Six Sermon Preparation Steps for Bivocational Pastors

After preparing sermons for 40 years, the following six steps have helped eliminate some of the stress related to sermon preparation.

1. Plant seeds in your mind

A preacher must develop a "garden" in his mind where sermons grow on a regular basis.

  • Quiet time – ideas for sermons will surface.
  • Notes – keep note cards in your pocket to jot down sermon thoughts as they arise throughout the day.
  • Reading – read good books as often as possible. Ideas for sermons will usually accompany good reading material (write these on your note cards).

2. Pray for your people

As you think about the needs and concerns of different individuals in your church, sermon topics will surface.

3. Select the topics

It is vital to pray for God's leadership in your preaching. Sermon preparation should start as early in the week as possible (not Saturday night). The longer you wait the more the pressure builds. The sermon needs time to "cook."

  • A sermon series will help you spend more time in sermon development.
  • Preaching sermons about special days helps you relate to what is happening the in the life of the congregation.
  • If a sermon from another preacher speaks to you, preach the same truth in your own style and in your own words.
  • It is good to take an old sermon, rework it, and bring it up to date.

4. Develop the sermon

Watch out for the temptation to coast once you settle on a topic. With all the demands on the limited time of a bivocational preacher, it is easy to allow other things to consume your time after you have decided what to preach.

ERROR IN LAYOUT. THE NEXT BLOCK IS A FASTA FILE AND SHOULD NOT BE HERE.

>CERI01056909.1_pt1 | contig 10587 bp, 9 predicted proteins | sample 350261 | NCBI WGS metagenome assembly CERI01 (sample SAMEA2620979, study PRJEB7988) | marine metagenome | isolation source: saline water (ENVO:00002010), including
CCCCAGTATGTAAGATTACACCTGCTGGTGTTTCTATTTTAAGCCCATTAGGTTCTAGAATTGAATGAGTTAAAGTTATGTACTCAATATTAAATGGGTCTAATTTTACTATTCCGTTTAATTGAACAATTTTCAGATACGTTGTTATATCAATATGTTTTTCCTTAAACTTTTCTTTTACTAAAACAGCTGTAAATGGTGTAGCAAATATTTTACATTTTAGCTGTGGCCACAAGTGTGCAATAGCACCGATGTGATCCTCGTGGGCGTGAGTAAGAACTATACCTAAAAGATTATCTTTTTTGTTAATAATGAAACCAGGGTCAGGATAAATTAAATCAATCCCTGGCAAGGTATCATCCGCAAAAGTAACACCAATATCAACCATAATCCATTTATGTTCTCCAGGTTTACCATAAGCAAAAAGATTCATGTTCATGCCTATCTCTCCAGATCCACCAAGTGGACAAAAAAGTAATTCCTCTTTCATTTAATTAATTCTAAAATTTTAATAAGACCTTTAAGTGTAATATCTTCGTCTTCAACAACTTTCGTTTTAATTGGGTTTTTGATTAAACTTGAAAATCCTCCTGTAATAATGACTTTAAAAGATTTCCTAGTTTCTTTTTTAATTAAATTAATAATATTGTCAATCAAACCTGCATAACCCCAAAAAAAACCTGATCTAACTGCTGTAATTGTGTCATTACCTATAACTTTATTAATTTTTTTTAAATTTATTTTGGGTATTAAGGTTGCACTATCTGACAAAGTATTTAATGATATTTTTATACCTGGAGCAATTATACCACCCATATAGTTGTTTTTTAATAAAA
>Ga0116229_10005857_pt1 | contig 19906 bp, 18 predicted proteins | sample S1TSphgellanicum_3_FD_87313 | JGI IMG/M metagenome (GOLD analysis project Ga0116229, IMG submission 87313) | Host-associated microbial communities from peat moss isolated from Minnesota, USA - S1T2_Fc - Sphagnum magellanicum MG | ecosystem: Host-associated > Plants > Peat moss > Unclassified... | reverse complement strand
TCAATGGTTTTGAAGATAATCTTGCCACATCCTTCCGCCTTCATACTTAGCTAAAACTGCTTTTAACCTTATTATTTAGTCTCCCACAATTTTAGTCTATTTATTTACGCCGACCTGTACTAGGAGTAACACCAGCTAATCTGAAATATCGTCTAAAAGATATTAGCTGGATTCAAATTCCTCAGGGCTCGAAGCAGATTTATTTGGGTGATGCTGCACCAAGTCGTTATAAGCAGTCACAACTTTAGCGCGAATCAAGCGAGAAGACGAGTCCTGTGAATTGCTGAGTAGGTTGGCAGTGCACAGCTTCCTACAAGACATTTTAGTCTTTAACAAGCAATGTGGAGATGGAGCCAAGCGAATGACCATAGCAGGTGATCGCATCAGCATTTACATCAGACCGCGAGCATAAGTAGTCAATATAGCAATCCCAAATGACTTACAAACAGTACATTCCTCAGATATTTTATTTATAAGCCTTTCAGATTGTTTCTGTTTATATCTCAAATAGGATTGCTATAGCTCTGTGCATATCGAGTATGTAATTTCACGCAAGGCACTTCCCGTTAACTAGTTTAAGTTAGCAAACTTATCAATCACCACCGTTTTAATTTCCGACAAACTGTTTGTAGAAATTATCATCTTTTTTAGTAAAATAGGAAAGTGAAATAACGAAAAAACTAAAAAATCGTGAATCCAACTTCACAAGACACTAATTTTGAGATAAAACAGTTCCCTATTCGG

• As you develop the sermon, study the passage and its context to make sure you are being true to the text.
  • After you have developed a basic outline, read your favorite commentaries to gain additional thoughts.
  • One of the advantages of being bivocational is to be involved in the real world. Everyday illustrations will be easy for you to use. However, when using a current illustration, never embarrass someone or break a trust.

5. Prepare for delivery

  • Outline – A good outline helps develop the flow of the sermon and keeps you on track. Without it, you may ramble, repeat yourself, and chase rabbits.
  • Application – As you think about preaching a particular sermon, ask yourself, "How does this relate to the people in the pew? What are you asking them to do in response to the sermon?" Application is critical to effective preaching.
  • Your introduction and conclusion are vital – carefully write out both. Your introduction can cause you to capture or lose your audience before you ever get to the meat of the sermon. Your conclusion should end the sermon and offer the right challenge to your audience.

6. Conserve your efforts

Sermon preparation is hard work. It consumes a large portion of a preacher's time. We are not good stewards if we do not conserve the efforts of our study and preparation.

  • Sermon notes - Even if you do not manuscript your sermons, prepare a thorough outline with adequate notes so you can recall the heart of the sermon later. Your own sermon notes will be excellent study material for future sermons on the same text or subject.
  • Sermon log - It is good to keep a log of when and where you preached each sermon. A sermon file is very helpful. You will want to cross-reference them under two headings: text and topic.

I am convinced that preaching the Word of God is the greatest calling one can receive. It is not an easy task but it is most rewarding when you see God changing lives through the sermons you preach.

Ray Gilder is the Bivocational Ministries Specialist at the Tennesee Baptist Convention and is also a bivocational pastor.


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